To best understand this article in the context of the visual breed identification literature, please see National Canine Research Council’s complete analysis here.
Article Citation:
Hoffman, C. L., Harrison, N., Wolff, L., & Westgarth, C. (2014). Is that dog a pit bull? A cross-country comparison of perceptions of shelter workers regarding breed identification. Journal of Applied Animal Welfare Science: JAAWS, 17(4), 322-339. doi:10.1080/10888705.2014.895904

National Canine Research Council Summary and Analysis:

This is an inter-rater reliability study, the primary goal of which was to determine the level of agreement between shelter workers in the US and the UK regarding dogs they labeled “pit bulls.” There was no attempt to establish validity (e.g., by comparison with DNA results).

Participants were 470 shelter and adoption agency staff and volunteers (416 from the US, 54 from the UK) who, as in Olson 2015, indicated that their role involved assigning breed to dogs based on visual identification. Participants completed a breed identification survey online in which they viewed photos of 20 dogs of unknown origin and wrote in what breed they would assign to each dog, whether they consider the dog to be a “pit bull,” and what would be done with each dog at the shelter for which they worked. Participants were also given a list of 10 breed names that the authors considered to be “bull breeds” or “Mastiff breed names” and were asked to indicate whether they considered the breed as an alternative name for a “pit bull” or “pit bull-type” dog.

The majority (>50%) of US and UK participants agreed on primary breed for only 10 of the 20 dogs. A majority of US participants identified 7 of the 20 dogs as “pit bulls” but for UK respondents only 1 of the 20 was thought to be a “pit bull.” US participants were significantly more likely to classify six of the ten breeds the authors considered to be “bull breeds” or “Mastiff breeds” (American bulldog, American Staffordshire terrier, English bull terrier, miniature bull terrier, Presa Canario, and Staffordshire bull terrier) as “pit bulls” than were their UK counterparts. There was not strong agreement between or within the shelter workers in two countries in terms of breed identification.

Since Hoffman, Harrison, Wolff, and Westgarth  note that there are many conflicting definitions of which breeds can be considered a “pit bull,” it is puzzling that they seem to accept the idea that a “bull breed” group exists when there is no agreed upon classification for any of the terms / groupings—not in science, the law, kennel clubs, or animal shelters. They also refer to “pit bull terriers” as though this is a recognized breed or group (American Pit Bull Terrier is a breed recognized by some kennel clubs, but that breed name is not used in text, and it is not clear that this is what the authors are referring to as they seem to use it interchangeably with “pit bull”).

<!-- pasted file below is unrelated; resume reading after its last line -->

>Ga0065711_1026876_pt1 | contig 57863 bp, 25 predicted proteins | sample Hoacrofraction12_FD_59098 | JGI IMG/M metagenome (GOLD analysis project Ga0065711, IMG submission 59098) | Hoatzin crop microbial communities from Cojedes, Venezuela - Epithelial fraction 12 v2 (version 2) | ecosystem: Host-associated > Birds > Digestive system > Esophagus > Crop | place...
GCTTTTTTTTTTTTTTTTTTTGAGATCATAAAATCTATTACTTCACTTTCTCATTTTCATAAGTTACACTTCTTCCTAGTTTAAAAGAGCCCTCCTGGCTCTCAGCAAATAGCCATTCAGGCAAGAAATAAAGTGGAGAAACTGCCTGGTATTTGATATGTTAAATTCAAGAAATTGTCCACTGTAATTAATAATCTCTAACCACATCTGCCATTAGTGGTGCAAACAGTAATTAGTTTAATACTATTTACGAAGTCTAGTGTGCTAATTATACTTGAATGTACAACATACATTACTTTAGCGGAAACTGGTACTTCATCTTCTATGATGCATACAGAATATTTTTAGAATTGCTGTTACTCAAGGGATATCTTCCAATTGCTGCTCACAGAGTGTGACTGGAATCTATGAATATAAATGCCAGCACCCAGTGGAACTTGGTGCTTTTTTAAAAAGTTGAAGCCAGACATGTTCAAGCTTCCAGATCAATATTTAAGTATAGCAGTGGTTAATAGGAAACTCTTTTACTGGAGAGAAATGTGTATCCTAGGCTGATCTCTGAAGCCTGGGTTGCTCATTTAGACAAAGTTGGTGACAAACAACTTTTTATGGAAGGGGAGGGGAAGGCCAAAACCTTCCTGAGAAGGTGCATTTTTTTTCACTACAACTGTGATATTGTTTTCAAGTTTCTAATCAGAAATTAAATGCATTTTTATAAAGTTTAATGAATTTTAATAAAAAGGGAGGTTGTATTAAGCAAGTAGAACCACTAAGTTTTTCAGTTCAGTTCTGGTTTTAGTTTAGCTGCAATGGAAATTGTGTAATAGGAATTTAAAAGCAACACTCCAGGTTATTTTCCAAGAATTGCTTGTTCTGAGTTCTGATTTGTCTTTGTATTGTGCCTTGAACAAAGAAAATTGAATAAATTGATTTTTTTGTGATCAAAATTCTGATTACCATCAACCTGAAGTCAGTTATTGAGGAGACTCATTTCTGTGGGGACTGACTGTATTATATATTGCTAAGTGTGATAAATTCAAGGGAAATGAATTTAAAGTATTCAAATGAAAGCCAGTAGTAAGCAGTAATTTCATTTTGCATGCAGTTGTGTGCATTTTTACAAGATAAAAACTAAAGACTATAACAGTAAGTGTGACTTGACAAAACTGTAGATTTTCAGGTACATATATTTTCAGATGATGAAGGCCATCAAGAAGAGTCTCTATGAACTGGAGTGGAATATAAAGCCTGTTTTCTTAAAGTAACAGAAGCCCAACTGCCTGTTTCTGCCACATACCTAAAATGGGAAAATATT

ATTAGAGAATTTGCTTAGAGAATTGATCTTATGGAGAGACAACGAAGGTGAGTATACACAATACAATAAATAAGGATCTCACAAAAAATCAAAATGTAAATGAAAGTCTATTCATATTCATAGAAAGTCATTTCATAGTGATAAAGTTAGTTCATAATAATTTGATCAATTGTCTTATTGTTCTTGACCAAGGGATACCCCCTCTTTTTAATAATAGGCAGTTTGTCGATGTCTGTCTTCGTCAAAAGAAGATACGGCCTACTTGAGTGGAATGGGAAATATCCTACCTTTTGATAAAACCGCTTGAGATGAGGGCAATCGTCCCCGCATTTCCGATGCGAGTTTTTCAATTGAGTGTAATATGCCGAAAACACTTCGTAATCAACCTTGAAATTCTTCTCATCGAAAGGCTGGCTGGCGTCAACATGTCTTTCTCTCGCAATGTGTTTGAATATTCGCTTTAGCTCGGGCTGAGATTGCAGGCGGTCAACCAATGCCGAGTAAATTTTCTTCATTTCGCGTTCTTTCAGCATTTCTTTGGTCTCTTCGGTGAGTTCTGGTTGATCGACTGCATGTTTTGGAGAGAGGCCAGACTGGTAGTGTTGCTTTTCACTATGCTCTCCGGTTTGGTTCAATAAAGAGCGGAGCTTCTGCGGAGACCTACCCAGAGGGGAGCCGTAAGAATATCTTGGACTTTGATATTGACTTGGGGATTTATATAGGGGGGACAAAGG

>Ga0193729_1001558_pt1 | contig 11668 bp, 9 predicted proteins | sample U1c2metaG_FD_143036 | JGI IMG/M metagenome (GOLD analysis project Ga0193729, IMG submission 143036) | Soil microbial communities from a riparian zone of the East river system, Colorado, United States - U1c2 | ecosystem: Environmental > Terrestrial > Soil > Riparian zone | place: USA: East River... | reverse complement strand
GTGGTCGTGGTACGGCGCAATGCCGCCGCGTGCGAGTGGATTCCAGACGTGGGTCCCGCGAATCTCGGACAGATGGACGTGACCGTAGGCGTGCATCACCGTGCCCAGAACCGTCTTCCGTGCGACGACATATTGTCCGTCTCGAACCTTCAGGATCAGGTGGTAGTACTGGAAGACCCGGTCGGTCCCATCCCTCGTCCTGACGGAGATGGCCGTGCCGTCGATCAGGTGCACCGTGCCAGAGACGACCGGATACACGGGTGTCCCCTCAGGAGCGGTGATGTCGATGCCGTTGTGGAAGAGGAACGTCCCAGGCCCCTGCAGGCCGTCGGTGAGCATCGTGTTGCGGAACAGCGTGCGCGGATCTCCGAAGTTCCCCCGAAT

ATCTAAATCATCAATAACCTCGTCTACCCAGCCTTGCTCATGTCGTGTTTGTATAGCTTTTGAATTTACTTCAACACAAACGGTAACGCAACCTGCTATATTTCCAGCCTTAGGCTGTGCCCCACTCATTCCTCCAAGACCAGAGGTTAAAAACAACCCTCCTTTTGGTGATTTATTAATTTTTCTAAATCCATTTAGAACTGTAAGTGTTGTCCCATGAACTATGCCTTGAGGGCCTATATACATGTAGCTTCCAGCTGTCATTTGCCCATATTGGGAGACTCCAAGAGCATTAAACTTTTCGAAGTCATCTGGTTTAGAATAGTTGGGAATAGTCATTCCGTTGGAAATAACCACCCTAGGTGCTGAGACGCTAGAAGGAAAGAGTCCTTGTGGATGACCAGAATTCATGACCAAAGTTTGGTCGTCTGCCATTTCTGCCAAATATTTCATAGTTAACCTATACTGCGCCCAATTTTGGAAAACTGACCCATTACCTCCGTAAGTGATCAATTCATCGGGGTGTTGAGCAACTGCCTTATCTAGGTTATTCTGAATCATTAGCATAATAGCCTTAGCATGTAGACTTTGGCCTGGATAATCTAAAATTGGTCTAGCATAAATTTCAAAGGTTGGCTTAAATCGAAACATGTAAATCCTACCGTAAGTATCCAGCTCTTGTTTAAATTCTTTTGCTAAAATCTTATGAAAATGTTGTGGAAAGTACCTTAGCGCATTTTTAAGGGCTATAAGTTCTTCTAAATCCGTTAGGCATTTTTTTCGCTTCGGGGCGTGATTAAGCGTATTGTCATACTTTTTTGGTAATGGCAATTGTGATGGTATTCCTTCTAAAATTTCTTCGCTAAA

Ultimately, this study showed that there are discrepancies regarding which breeds different people consider to be “pit bulls.” The importance of this cannot be overstated considering that the labels can have life and death consequences. The authors suggest that how a particular locale defines “pit bull” will influence how dogs are identified by shelter and/or rescue workers, which may in turn affect their probability of being made available for adoption. The difference in opinion between participants is indicative of the lack of inter-observer reliability of visual breed identification. Furthermore, because these participants regularly perform this task as part of their job, the findings cast doubt on the validity of visual breed identification as a general practice for canine professionals.

Though this study focused on visual breed identification of dogs labeled “pit bulls,” the data are in line with other reports that demonstrate widespread inconsistency and unreliability of visual breed identification. Since dogs labeled “pit bulls” are often the target of Breed-Specific Legislation, the specificity of the data should not be discounted. In conjunction with the related reports by Voith, et al. (2009; 2013), the evidence is damning and highly supports Simpson, et al.’s (2012) plea for a change in protocol.

Link to Full Text of the Original Artcile: 

Additional references:

Olson, K. R., Levy, J. K., Norby, B., Crandall, M. M., Broadhurst, J. E., Jacks, S., Barton, R. C., & Zimmerman, M. S. (2015). Inconsistent identification of pit bull-type dogs by shelter staff. The Veterinary Journal, 206, 197-202.

Simpson, R. J., Simpson, K., & VanKavage, L. (2012). Rethinking dog breed identification in veterinary practice. Journal of the American Veterinary Medical Association, 241(9), 1163-1166.

Voith, V. L., Ingram, E., Mitsouras, K., & Irizarry, K. (2009). Comparison of Adoption Agency Breed Identification and DNA Breed Identification of Dogs. Journal of Applied Animal Welfare Science12(3), 253-262. doi:10.1080/10888700902956151

Voith, V. L., Trevejo, R., Dowling-Guyer, S., Chadik, C., Marder, A., Johnson, V., & Irizarry, K. (2013). Comparison of visual and DNA breed identification of dogs and inter-observer reliability. American Journal of Sociological Research3(2) 17-29. doi: 10.5923/j.sociology.20130302.02.

Page last updated July 15, 2019